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J Trace Elem Med Biol. 2001 Apr;14(4):237-40.

Iron overload can induce mild copper deficiency.

Author information

1
United States Department of Agriculture, Agricultural Research Service, Grand Forks Human Nutrition Research Center, North Dakota 58202, USA.

Abstract

Dietary copper in the U.S. often is lower than that proved insufficient for men and women under controlled conditions. Iron overload can have adverse effects on copper nutriture and can produce cardiac disease in people. The hypothesis that iron can interfere with copper utilization to produce adverse effects related to cardiovascular function was tested. Rats were fed a diet high in iron and marginal, but not deficient in copper for comparison with similar diets containing iron at the recommended amount. Copper and iron were measured by atomic absorption spectroscopy; cholesterol was measured by fluorescence, ceruloplasmin was measured by oxidase activity and hematology was done by an automated cell counter. When dietary copper was 2.0 mg/kg of diet, high iron decreased (p<0.008) cardiac and hepatic copper, plasma copper and ceruloplasmin, and increased (p<0.02) cardiac weight, hepatic iron and plasma cholesterol. When dietary copper was increased to 2.5 mg/kg, copper in heart and plasma decreased (p<0.04) and hepatic iron increased (p=0.001) with high iron but other effects disappeared. No harmful changes in hematology, such as hematocrit, mean corpuscular volume, etc. were found. High iron increased the dietary copper requirement of the animals. People with iron overload may benefit from copper supplementation, particularly if they habitually consume a diet low in copper.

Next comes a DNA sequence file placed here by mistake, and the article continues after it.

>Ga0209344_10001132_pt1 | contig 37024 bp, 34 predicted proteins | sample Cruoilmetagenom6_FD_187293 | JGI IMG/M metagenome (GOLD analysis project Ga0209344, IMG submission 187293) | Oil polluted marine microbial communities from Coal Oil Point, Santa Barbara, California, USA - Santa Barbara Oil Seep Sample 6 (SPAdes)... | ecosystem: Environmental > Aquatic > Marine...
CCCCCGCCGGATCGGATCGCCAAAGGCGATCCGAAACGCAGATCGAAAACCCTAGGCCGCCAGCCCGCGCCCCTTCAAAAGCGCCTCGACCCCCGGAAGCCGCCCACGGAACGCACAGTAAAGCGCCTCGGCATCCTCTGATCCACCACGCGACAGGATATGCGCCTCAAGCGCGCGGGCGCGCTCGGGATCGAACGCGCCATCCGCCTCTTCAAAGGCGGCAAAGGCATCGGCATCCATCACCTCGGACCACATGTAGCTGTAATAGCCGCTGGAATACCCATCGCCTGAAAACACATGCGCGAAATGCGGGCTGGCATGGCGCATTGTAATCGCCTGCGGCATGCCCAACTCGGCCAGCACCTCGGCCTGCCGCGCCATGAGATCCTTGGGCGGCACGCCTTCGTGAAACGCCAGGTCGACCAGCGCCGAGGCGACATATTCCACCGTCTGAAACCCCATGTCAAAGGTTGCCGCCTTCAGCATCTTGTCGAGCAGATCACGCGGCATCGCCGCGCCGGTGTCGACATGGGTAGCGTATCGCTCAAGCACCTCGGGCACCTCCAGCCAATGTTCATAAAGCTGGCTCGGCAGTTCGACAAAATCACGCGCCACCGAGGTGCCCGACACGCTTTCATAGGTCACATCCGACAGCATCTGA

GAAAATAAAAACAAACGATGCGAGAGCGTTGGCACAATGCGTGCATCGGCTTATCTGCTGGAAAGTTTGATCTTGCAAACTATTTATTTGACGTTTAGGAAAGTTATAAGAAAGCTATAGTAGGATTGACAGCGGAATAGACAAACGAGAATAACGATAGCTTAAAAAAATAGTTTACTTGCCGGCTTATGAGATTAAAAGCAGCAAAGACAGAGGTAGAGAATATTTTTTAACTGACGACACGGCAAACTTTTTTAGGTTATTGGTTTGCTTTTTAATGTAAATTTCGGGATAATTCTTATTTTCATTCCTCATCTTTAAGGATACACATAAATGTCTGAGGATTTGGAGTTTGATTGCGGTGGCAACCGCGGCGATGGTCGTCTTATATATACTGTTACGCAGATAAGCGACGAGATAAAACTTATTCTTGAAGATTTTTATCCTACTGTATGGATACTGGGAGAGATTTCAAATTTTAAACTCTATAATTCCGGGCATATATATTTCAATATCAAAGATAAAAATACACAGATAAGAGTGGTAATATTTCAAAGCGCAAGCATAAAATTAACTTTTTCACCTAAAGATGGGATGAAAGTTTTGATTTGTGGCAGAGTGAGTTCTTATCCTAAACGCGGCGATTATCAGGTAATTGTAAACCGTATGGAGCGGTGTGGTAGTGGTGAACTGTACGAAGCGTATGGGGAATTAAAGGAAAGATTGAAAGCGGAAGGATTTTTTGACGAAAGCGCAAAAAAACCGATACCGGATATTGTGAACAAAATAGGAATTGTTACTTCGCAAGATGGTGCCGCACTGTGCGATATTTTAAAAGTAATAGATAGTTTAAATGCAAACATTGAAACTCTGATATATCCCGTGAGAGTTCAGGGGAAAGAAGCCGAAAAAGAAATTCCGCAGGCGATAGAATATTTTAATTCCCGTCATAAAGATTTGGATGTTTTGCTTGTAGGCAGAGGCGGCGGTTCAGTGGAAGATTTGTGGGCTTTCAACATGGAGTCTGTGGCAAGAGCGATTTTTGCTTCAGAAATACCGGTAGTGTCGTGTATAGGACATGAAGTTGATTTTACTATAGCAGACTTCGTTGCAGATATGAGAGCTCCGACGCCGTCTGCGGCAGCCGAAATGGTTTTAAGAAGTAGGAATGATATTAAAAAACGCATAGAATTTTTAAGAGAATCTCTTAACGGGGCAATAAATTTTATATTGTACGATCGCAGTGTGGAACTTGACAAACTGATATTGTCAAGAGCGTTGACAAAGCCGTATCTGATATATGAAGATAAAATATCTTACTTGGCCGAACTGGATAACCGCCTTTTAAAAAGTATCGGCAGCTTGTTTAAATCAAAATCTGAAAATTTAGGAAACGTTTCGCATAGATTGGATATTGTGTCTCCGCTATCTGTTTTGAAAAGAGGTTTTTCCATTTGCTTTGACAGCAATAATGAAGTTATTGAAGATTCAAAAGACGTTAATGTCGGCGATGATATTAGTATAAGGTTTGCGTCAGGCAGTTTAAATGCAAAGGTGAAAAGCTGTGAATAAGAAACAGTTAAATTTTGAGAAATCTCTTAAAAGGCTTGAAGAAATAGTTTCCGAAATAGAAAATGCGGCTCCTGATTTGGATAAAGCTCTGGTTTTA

PMID:
11396784
DOI:
10.1016/S0946-672X(01)80009-2
[Indexed for MEDLINE]

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